Articles

Chitosan

Introduction

Chitosan is a form of dietary fiber that is most commonly derived, interestingly enough, from the hard outer shell of such sea creatures as shrimp, crabs, squid, and other shellfish. According to research, chitosan may have the unique ability to bind to fats in the stomach, thus preventing the fats from being absorbed into the body. Scientists think this characteristic is linked to chitosan’s strong positive magnetic charge, which enables it to attract and bind to fats, which are negatively charged. Based on these findings, it’s easy to see why chitosan’s fat-scavenging ability may have applications in patients who want to lower their cholesterol.

Dosage Info

Dosage Range

One to two grams at or before meals when an individual wants to prevent the absorption of fats.

Most Common Dosage

Not Applicable.

Dosage Forms

Capsules and tablets.

Interactions and Depletions

Interactions

Reported Uses

Studies suggest that chitosan may indeed reduce the body’s absorption of cholesterol in the foods we eat. (1) , (2) , (3) Reduction of cholesterol levels in these studies led to a marked reduction in the amount of fatty buildup in the circulatory system—one of the key causes of atherosclerosis. (4) Another study looked at chitosan’s effectiveness in comparison to pharmaceutical anti-cholesterol agents, as well as the natural dietary fiber found in oat gum. The results suggest that chitosan may be more effective at lowering cholesterol than oat gum. While pharmaceutical anti-cholesterol drugs may be as effective as chitosan, chitosan induced far fewer side effects. (5)

Because it can prevent the absorption of fats, chitosan has been promoted as a weight loss product. While scientists agree that the weight loss potential of chitosan is plausible, no studies have been able to support this. (6) , (7)

Researchers found that when patients suffering with ulcers were treated with chitosan, H. pylori was suppressed, bacteria of the mucosa was sanitized and ulcer scarring was accelerated, which promotes the healing process. (8)

There is another, less common use for chitosan. When used topically, it can aid healing and recovery from skin grafts. (9) , (10) Chitosan is also being placed in several medicated wound dressing products. In several tests the chitosan treated dressings performed better than other standards that it was compared against due to its ability to provide a protective barrier for the wound yet still maintain drainage and healthy air flow. (11) , (12)

Toxicities & Precautions

Introduction

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General

This dietary supplement is considered safe when used in accordance with proper dosing guidelines. However, since chitosan prevents the absorption of fats, it should not be taken along with fat-soluble vitamins (A, D, E and K) and it may inhibit the absorption of some medications.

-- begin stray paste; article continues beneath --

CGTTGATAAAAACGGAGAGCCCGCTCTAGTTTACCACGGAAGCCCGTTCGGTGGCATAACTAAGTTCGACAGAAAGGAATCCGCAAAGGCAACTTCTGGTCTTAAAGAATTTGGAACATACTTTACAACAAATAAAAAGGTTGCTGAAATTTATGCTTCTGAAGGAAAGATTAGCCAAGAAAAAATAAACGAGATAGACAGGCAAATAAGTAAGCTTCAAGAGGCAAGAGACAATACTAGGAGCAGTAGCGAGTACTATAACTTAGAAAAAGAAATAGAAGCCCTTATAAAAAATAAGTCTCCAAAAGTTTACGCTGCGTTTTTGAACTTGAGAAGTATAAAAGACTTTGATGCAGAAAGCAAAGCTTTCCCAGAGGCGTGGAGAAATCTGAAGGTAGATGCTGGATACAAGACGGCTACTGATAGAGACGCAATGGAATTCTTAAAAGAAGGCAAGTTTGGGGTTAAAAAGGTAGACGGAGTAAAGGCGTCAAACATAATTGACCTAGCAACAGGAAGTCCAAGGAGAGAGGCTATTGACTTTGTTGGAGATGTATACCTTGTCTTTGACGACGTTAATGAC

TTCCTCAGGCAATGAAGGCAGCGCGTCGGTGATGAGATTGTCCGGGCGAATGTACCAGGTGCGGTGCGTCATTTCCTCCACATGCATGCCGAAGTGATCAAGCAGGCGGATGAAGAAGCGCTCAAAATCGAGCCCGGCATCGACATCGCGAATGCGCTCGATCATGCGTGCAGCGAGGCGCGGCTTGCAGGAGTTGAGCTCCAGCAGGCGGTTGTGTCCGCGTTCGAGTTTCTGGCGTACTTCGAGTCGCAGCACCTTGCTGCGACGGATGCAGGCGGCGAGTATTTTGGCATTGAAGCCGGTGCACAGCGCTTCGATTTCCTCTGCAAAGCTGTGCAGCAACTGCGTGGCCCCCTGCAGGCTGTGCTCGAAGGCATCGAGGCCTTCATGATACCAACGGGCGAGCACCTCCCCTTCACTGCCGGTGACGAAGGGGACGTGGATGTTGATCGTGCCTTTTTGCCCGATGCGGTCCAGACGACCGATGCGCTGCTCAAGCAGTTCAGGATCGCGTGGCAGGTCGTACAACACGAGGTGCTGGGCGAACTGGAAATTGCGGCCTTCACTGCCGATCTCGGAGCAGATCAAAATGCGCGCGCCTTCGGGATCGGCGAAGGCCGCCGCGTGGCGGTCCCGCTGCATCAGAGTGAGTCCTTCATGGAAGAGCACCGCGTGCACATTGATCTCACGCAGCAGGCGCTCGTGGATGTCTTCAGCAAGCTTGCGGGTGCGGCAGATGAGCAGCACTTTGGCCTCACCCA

Pregnancy / Breast Feeding

To date, the medical literature has not reported any adverse effects related to fetal development during pregnancy or to infants who are breast-fed. Yet little is known about the use of this dietary supplement while pregnant or breast-feeding. Therefore, it is recommended that you inform your healthcare practitioner of any dietary supplements you are using while pregnant or breast-feeding.

Age Limitations

This supplement should not be used in children unless recommended by your physician.

References

  1. View Abstract: Muzzarelli RA. Clinical and biochemical evaluation of chitosan for hypercholesterolemia and overweight control. EXS. 1999;87:293-304.
  2. View Abstract: Bokura H, et al. Chitosan decreases total cholesterol in women: a randomized, double-blind, palcebo-controlled trail. EJCN. May2003;57(5):721-725.
  3. View Abstract: Ausar SF, Morcillo M, Leon AE, et al. Improvement of HDL- and LDL-cholesterol levels in diabetic subjects by feeding bread containing chitosan. J Med Food. Dec2003;6(4):397-9.
  4. View Abstract: Ormrod DJ, Holmes CC, Miller TE. Dietary chitosan inhibits hypercholesterolaemia and atherogenesis in the apolipoprotein E-deficient mouse model of atherosclerosis. Atherosclerosis. Jun1998;138(2):329-34.
  5. View Abstract: Jennings CD, Boleyn K, Bridges SR, et al. A comparison of the lipid-lowering and intestinal morphological effects of cholestyramine, chitosan, and oat gum in rats. Proc Soc Exp Biol Med. Oct1988;189(1):13-20.
  6. View Abstract: Pittler MH, Abbot NC, Harkness EF, Ernst E. Randomized, double-blind trial of chitosan for body weight reduction. Eur J Clin Nutr. May1999;53(5):379-81.
  7. View Abstract: Egger G, Cameron-Smith D, Stanton R. The effectiveness of popular, non-prescription weight loss supplements. Med J Aust. Dec1999;171(11-12):604-8.
  8. View Abstract: Bondarenko VM, Chervinets VM, Vorob'ev AA. Role of persisting opportunistic bacteria in the pathogenesis of the gastric and duodenum ulcer. Zh Mikrobiol Epidemiol Immunobiol. Jul2003;(4):11-7.
  9. View Abstract: Stone CA, Wright H, Clarke T, et al. Healing at skin graft donor sites dressed with chitosan. Br J Plast Surg. Oct2000;53(7):601-6.
  10. View Abstract: Azad AK, Sermsintham N, Chandrkrachang S, Stevens WF. Chitosan membrane as a wound-healing dressing: characterization and clinical application. J Biomed Mater Res. May2004;69B(2):216-22.
  11. View Abstract: Mi FL, Shyu SS, Wu YB, et al. Fabrication and characterization of a sponge-like asymmetric chitosan membrane as a wound dressing. Biomaterials. Jan2001;22(2):165-73.
  12. View Abstract: Peh K, Khan T, Ch'ng H. Mechanical, bioadhesive strength and biological evaluations of chitosan films for wound dressing. J Pharm Pharm Sci. Sep2000;3(3):303-11.